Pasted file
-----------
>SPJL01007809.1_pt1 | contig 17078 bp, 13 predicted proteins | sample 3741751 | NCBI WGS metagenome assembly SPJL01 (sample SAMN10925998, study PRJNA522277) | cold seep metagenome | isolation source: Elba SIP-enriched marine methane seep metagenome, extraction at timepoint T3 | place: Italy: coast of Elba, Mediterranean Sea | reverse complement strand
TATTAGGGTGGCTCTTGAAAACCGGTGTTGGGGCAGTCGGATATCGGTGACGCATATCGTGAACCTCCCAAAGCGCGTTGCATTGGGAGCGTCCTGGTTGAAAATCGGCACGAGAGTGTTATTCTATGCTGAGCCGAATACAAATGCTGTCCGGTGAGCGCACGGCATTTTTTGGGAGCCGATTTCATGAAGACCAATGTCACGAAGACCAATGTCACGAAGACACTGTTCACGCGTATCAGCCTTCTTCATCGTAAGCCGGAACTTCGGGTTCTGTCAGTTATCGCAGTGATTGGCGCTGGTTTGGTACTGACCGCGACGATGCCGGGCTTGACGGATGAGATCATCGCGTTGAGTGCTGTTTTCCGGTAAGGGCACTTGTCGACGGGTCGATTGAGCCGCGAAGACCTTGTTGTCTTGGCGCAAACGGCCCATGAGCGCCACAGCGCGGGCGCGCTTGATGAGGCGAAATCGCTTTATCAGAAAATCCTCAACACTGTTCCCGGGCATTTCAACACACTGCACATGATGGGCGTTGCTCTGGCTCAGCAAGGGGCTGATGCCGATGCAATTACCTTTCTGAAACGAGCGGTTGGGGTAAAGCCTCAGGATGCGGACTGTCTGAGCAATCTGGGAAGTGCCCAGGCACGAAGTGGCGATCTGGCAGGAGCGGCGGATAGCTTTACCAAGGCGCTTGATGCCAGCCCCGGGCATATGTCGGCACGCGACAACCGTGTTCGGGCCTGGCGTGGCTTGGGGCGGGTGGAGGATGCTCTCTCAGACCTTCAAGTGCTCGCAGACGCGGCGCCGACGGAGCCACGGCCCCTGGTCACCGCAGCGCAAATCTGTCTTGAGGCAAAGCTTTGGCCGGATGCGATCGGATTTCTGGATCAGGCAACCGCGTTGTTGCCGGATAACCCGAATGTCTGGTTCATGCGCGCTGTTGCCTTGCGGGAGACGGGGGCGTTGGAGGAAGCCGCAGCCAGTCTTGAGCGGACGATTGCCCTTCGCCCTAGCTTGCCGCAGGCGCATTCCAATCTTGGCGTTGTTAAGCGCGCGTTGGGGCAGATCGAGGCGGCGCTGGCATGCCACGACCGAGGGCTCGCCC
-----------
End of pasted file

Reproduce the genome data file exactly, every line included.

>SPJL01007809.1_pt1 | contig 17078 bp, 13 predicted proteins | sample 3741751 | NCBI WGS metagenome assembly SPJL01 (sample SAMN10925998, study PRJNA522277) | cold seep metagenome | isolation source: Elba SIP-enriched marine methane seep metagenome, extraction at timepoint T3 | place: Italy: coast of Elba, Mediterranean Sea | reverse complement strand
TATTAGGGTGGCTCTTGAAAACCGGTGTTGGGGCAGTCGGATATCGGTGACGCATATCGTGAACCTCCCAAAGCGCGTTGCATTGGGAGCGTCCTGGTTGAAAATCGGCACGAGAGTGTTATTCTATGCTGAGCCGAATACAAATGCTGTCCGGTGAGCGCACGGCATTTTTTGGGAGCCGATTTCATGAAGACCAATGTCACGAAGACCAATGTCACGAAGACACTGTTCACGCGTATCAGCCTTCTTCATCGTAAGCCGGAACTTCGGGTTCTGTCAGTTATCGCAGTGATTGGCGCTGGTTTGGTACTGACCGCGACGATGCCGGGCTTGACGGATGAGATCATCGCGTTGAGTGCTGTTTTCCGGTAAGGGCACTTGTCGACGGGTCGATTGAGCCGCGAAGACCTTGTTGTCTTGGCGCAAACGGCCCATGAGCGCCACAGCGCGGGCGCGCTTGATGAGGCGAAATCGCTTTATCAGAAAATCCTCAACACTGTTCCCGGGCATTTCAACACACTGCACATGATGGGCGTTGCTCTGGCTCAGCAAGGGGCTGATGCCGATGCAATTACCTTTCTGAAACGAGCGGTTGGGGTAAAGCCTCAGGATGCGGACTGTCTGAGCAATCTGGGAAGTGCCCAGGCACGAAGTGGCGATCTGGCAGGAGCGGCGGATAGCTTTACCAAGGCGCTTGATGCCAGCCCCGGGCATATGTCGGCACGCGACAACCGTGTTCGGGCCTGGCGTGGCTTGGGGCGGGTGGAGGATGCTCTCTCAGACCTTCAAGTGCTCGCAGACGCGGCGCCGACGGAGCCACGGCCCCTGGTCACCGCAGCGCAAATCTGTCTTGAGGCAAAGCTTTGGCCGGATGCGATCGGATTTCTGGATCAGGCAACCGCGTTGTTGCCGGATAACCCGAATGTCTGGTTCATGCGCGCTGTTGCCTTGCGGGAGACGGGGGCGTTGGAGGAAGCCGCAGCCAGTCTTGAGCGGACGATTGCCCTTCGCCCTAGCTTGCCGCAGGCGCATTCCAATCTTGGCGTTGTTAAGCGCGCGTTGGGGCAGATCGAGGCGGCGCTGGCATGCCACGACCGAGGGCTCGCCC